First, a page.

For Immediate ReleaseImplementation Of the Safe Explosives Act,
November 25, 2002
Contact: Jim Crandall, ATF
Applying Stricter Controls
on The Purchase of Explosives in The
Continuing Fight Against Terrorism
Washington, DC - The Bureau of Alcohol, Tobacco and Firearms (ATF) announces that on November 25, 2002, President Bush signed new legislation that restricts the availability of explosives to felons and other persons prohibited from possessing explosives, strengthens licensing and permitting requirements, and aids in the fight against terrorism. This legislation, the Safe Explosives Act, amends Title XI of the Organized Crime Control Act of 1970.###
Previously, a Federal permit to purchase explosive materials was necessary if a person wished to transport, ship, or receive explosives in interstate commerce. A permit, however, was not necessary if a person acquired and used explosives within his or her State of residence. The new legislation now requires that any person who wishes to transport, ship, cause to be transported, or receive explosive materials in either interstate or intrastate commerce must first obtain a Federal permit issued by ATF. This requirement takes effect May 24, 2003.
The new legislation creates a new category of permit -- a "limited permit" -- designed for the intrastate purchaser who buys explosives infrequently and does not intend to transport or use the explosives interstate. This permit will allow the purchaser to receive explosive materials from an in-State explosives licensee or permittee on no more than six (6) occasions during the period of the permit. The permit will allow ATF to better monitor explosives commerce in an effort to enhance homeland security, but is designed to not be overly burdensome to legitimate purchasers. The limited permit is valid for one year and is renewable. ATF intends to set the application fee for the limited permit at $25.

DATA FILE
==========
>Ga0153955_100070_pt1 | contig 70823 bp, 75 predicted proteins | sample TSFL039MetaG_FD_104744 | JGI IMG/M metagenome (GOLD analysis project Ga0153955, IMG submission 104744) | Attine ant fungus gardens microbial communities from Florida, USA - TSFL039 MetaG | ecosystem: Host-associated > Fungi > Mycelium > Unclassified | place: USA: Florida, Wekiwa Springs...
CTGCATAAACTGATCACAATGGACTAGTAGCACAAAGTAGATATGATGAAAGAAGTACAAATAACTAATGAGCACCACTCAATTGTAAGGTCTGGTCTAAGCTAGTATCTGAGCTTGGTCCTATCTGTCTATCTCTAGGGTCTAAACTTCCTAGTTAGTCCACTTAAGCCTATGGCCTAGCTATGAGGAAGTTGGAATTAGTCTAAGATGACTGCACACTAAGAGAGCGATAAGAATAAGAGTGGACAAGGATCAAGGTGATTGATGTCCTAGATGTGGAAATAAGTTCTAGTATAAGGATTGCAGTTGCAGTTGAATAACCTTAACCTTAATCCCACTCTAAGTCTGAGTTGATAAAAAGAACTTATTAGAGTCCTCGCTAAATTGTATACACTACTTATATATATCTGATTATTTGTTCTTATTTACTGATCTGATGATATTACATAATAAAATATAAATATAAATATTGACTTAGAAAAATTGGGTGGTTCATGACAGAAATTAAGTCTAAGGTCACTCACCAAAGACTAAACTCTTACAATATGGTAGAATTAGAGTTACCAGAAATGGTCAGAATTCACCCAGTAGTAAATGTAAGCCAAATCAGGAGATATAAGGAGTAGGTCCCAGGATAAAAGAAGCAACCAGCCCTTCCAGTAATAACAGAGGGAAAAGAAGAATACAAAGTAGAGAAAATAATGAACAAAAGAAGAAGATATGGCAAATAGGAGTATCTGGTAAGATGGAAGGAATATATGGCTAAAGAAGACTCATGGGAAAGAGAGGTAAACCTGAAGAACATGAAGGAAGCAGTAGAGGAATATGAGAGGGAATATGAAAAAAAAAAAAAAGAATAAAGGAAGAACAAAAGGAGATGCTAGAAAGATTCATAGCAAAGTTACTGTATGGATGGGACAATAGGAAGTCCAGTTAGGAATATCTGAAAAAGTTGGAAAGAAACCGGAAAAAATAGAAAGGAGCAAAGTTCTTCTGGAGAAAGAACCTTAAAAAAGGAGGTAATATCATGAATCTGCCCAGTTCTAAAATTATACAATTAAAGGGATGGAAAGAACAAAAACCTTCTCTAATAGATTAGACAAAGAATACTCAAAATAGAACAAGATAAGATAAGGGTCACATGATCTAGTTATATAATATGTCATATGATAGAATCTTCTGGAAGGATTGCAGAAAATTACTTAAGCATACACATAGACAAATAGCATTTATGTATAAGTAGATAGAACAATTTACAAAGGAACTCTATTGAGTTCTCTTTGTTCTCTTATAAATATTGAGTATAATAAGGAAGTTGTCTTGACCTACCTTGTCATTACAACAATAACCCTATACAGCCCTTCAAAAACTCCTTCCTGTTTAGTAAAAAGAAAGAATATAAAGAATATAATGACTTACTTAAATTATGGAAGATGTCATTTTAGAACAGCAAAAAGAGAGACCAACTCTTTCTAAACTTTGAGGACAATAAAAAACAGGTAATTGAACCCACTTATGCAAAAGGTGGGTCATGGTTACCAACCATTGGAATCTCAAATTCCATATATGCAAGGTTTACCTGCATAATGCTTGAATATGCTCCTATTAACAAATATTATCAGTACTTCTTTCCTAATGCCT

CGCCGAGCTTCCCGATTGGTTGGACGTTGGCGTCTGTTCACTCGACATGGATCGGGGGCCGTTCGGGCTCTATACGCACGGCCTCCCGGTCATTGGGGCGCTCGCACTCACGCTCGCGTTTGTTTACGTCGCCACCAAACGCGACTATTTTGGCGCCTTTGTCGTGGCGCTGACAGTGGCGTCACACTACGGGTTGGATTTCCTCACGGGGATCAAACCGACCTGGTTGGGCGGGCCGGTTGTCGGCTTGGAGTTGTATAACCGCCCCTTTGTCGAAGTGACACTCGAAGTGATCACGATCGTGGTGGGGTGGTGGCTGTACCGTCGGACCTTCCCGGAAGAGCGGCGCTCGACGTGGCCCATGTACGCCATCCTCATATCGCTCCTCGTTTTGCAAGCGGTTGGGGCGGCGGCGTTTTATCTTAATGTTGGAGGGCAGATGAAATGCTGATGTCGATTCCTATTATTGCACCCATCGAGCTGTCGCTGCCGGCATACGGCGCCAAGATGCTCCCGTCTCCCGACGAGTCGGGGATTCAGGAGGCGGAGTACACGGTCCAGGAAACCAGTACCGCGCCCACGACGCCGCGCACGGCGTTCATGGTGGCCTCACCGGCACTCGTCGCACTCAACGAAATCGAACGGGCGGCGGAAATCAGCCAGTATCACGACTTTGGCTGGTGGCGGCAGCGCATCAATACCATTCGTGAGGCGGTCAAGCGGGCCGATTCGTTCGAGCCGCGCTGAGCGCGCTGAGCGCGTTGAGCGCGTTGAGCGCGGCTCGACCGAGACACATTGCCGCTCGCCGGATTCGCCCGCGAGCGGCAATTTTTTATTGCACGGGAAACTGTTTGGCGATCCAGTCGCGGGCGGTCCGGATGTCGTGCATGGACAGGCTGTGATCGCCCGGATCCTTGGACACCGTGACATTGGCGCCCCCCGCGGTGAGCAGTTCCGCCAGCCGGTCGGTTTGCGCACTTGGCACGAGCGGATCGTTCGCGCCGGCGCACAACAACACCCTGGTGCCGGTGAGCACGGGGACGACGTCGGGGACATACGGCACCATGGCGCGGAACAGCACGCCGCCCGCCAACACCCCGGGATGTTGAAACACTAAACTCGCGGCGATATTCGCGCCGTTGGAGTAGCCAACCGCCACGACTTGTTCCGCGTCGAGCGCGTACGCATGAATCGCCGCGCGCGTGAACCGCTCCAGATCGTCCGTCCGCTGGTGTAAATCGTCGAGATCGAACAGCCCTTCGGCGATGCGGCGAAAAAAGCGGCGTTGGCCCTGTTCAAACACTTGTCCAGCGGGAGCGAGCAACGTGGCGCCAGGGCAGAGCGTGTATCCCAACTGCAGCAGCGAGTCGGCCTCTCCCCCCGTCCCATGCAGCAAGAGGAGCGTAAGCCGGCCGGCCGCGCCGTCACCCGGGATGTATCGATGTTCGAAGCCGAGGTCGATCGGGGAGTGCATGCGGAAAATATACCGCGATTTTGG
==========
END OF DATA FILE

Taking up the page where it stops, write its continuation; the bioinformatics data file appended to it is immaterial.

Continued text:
The new legislation requires that all applicants for explosives licenses and permits submit photographs and fingerprints so that ATF can perform thorough background checks. The legislation also requires that all applicants submit the names and identifying information of all employees who will possess explosive materials. In this way, ATF can conduct a thorough background check to ensure that these individuals are not prohibited from receiving or possessing explosives. Under previous law, no background checks were conducted for the employees of businesses that used explosives. The business owners or managers were required to be on record with ATF; employees such as warehousemen and drivers were not. The new legislation enables ATF to systematically identify and conduct background checks on such employees to reduce the risk that prohibited persons will gain access to explosives.
The new legislation also expands the categories of prohibited persons to include: (1) aliens (with limited exceptions); (2) persons dishonorably discharged from the military; and (3) citizens of the United States who have renounced their citizenship. The new prohibitions on possession of explosive materials are effective January 24, 2003.
Finally, the new legislation will require manufacturers and importers of explosive materials, including ammonium nitrate, to furnish samples of these materials to ATF, as well as information on their chemical composition or other information ATF may request. This will assist ATF in the identification of explosives found at crime scenes. This provision will be effective January 24, 2003.
Additionally, on January 24, 2003, ATF will be moved to the Department of Justice and will be known as the Bureau of Alcohol, Tobacco, Firearms and Explosives (ATFE).
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